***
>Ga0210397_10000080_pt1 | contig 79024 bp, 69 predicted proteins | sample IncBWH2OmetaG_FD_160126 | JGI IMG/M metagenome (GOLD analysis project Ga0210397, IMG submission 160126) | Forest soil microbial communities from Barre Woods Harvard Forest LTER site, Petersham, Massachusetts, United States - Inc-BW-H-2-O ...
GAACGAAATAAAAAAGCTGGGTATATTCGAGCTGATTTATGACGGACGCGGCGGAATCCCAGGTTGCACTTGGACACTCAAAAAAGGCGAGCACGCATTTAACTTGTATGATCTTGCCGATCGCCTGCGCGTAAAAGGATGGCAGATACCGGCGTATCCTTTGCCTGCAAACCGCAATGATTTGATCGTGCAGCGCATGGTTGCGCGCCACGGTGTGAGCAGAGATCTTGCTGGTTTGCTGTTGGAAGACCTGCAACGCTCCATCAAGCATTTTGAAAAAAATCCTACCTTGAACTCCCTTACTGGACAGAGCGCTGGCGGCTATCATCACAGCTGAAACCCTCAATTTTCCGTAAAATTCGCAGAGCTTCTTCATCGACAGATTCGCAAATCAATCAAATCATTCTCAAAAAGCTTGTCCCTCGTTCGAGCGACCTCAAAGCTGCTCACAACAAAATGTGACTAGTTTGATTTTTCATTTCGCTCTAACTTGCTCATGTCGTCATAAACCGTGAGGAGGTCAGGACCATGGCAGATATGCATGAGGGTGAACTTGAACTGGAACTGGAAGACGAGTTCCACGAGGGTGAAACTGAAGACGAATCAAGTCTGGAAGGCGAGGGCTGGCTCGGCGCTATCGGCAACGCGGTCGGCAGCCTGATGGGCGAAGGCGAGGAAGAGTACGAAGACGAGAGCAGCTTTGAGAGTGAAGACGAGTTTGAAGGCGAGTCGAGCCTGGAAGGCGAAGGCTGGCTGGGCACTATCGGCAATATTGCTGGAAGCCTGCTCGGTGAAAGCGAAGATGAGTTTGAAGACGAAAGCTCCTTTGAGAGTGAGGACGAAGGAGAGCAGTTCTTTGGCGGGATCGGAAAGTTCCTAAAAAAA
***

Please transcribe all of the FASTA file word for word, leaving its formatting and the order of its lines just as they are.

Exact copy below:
>Ga0210397_10000080_pt1 | contig 79024 bp, 69 predicted proteins | sample IncBWH2OmetaG_FD_160126 | JGI IMG/M metagenome (GOLD analysis project Ga0210397, IMG submission 160126) | Forest soil microbial communities from Barre Woods Harvard Forest LTER site, Petersham, Massachusetts, United States - Inc-BW-H-2-O ...
GAACGAAATAAAAAAGCTGGGTATATTCGAGCTGATTTATGACGGACGCGGCGGAATCCCAGGTTGCACTTGGACACTCAAAAAAGGCGAGCACGCATTTAACTTGTATGATCTTGCCGATCGCCTGCGCGTAAAAGGATGGCAGATACCGGCGTATCCTTTGCCTGCAAACCGCAATGATTTGATCGTGCAGCGCATGGTTGCGCGCCACGGTGTGAGCAGAGATCTTGCTGGTTTGCTGTTGGAAGACCTGCAACGCTCCATCAAGCATTTTGAAAAAAATCCTACCTTGAACTCCCTTACTGGACAGAGCGCTGGCGGCTATCATCACAGCTGAAACCCTCAATTTTCCGTAAAATTCGCAGAGCTTCTTCATCGACAGATTCGCAAATCAATCAAATCATTCTCAAAAAGCTTGTCCCTCGTTCGAGCGACCTCAAAGCTGCTCACAACAAAATGTGACTAGTTTGATTTTTCATTTCGCTCTAACTTGCTCATGTCGTCATAAACCGTGAGGAGGTCAGGACCATGGCAGATATGCATGAGGGTGAACTTGAACTGGAACTGGAAGACGAGTTCCACGAGGGTGAAACTGAAGACGAATCAAGTCTGGAAGGCGAGGGCTGGCTCGGCGCTATCGGCAACGCGGTCGGCAGCCTGATGGGCGAAGGCGAGGAAGAGTACGAAGACGAGAGCAGCTTTGAGAGTGAAGACGAGTTTGAAGGCGAGTCGAGCCTGGAAGGCGAAGGCTGGCTGGGCACTATCGGCAATATTGCTGGAAGCCTGCTCGGTGAAAGCGAAGATGAGTTTGAAGACGAAAGCTCCTTTGAGAGTGAGGACGAAGGAGAGCAGTTCTTTGGCGGGATCGGAAAGTTCCTAAAAAAA